[The individual] is not just a cog in the wheel of the state. To be such I think is the greatest danger in the world today, but there are those who favor this. They think the state is our protector. It isn’t. The state, as a servant, is here to protect you in your work, on your farm and in your business, and to see that justice is administered; you have a right to that protection.

But the state has not anything that you do not give it.

The government has no financial means but that which you give it, and we give it to the government so that it will protect each individual in his right.

While emphasizing the worth of the individual, I wish to say that the individual in turn owes a duty to society. The world today is demanding that the employer consider his employee not merely as a part of a machine to make money, but as a living, sensitive being entitled to justice and right. It is equally obligatory upon the employee to recognize the employer as one who has equal privileges. It is the duty of the citizen to take this same attitude toward the leaders of his government, and the duty of the churchman to recognize the rights of those appointed to preside. [Secrets of a Happy Life, comp. Llewelyn R. McKay (Salt Lake City: Bookcraft, 1967), p. 61]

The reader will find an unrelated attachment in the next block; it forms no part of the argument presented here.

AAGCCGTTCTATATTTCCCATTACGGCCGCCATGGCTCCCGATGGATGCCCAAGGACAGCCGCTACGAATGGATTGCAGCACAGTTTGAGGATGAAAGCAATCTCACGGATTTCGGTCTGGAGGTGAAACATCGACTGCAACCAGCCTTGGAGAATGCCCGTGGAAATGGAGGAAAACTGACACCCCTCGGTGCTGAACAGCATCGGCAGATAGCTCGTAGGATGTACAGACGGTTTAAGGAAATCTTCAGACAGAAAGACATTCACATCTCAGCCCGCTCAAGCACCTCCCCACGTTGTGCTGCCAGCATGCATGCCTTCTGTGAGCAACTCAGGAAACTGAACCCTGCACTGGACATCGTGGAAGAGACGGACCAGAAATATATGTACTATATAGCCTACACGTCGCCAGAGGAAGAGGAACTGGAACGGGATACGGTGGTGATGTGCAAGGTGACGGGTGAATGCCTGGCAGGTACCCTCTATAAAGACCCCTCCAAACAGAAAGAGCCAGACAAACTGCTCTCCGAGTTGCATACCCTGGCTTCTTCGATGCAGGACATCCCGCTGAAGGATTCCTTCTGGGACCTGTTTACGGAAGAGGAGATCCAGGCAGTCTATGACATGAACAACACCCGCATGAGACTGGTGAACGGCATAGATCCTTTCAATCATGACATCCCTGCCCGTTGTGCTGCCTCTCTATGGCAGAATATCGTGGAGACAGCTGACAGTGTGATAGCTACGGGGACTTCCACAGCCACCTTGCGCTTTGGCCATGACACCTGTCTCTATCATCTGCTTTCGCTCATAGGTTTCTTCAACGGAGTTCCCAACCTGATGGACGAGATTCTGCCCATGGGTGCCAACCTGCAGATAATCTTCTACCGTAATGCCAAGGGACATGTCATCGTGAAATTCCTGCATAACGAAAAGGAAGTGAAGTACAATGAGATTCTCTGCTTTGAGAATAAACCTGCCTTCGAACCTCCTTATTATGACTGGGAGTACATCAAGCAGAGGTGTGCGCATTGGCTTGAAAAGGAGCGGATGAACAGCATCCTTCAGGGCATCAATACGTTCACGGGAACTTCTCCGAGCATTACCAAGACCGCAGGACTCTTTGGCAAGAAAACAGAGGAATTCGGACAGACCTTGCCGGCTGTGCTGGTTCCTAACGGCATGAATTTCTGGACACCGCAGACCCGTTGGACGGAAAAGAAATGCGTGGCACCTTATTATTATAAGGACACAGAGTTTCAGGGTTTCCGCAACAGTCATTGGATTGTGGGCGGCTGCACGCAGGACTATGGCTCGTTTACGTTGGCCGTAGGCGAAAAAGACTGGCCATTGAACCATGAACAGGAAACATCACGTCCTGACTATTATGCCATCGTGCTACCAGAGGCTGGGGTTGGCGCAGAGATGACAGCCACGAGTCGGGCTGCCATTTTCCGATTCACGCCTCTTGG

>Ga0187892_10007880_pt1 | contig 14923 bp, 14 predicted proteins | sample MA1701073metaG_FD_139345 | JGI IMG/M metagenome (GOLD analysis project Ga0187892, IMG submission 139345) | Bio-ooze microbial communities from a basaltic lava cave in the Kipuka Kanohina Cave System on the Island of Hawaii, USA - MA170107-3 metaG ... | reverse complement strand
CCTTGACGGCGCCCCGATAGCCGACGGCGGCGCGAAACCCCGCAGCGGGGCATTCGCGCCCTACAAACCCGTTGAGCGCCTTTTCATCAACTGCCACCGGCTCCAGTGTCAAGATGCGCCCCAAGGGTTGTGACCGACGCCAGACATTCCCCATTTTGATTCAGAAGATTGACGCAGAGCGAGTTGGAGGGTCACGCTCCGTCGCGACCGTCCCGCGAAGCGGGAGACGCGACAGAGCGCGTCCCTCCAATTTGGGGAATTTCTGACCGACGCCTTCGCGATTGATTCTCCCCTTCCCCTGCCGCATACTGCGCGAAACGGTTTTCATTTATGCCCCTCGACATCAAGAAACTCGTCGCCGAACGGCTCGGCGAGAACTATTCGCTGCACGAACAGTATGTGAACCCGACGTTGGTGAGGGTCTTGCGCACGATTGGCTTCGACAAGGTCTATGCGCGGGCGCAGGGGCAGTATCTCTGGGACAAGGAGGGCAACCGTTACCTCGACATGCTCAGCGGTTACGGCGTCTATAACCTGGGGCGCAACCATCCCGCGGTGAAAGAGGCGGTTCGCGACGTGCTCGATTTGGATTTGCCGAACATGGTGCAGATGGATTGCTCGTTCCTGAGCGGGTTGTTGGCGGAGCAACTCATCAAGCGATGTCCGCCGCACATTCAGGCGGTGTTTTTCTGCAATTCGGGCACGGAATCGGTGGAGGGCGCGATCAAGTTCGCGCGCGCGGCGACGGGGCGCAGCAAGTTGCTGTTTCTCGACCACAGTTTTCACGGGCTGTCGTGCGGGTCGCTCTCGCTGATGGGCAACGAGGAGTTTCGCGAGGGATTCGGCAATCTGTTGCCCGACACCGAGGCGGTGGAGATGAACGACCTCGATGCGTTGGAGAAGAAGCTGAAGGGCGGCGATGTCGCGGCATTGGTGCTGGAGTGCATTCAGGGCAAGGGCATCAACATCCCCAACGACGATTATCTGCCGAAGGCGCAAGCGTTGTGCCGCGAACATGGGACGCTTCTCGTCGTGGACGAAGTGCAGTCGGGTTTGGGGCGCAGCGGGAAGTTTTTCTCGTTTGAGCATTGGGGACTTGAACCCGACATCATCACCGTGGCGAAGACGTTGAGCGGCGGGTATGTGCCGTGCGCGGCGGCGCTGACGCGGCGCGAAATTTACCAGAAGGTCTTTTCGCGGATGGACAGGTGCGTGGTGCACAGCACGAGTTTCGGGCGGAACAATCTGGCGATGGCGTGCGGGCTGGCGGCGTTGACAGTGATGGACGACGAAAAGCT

Source: David O. McKay

Topics: Government; Rights; Society



In any free society, the conflict between social conformity and individual liberty is permanent, unresolvable, and necessary.

Source: Kathleen Norris

Topics: Society



A few days ago, the Christian world celebrated the Easter Day. Churches were filled with worshipers, and for the moment, as on the Christmas day, men’s thoughts were turned to God. The unfortunate thing is that the spirit of the day is soon forgotten, and other hopes and feelings take grip on the soul. People are not happy, for they miss the very things that make for the joy of living. The youth have an aversion for hard work; the mad thirst for pleasure has replaced our sacred home life, and the hate of man for man has brought the nations of the earth to the verge of war.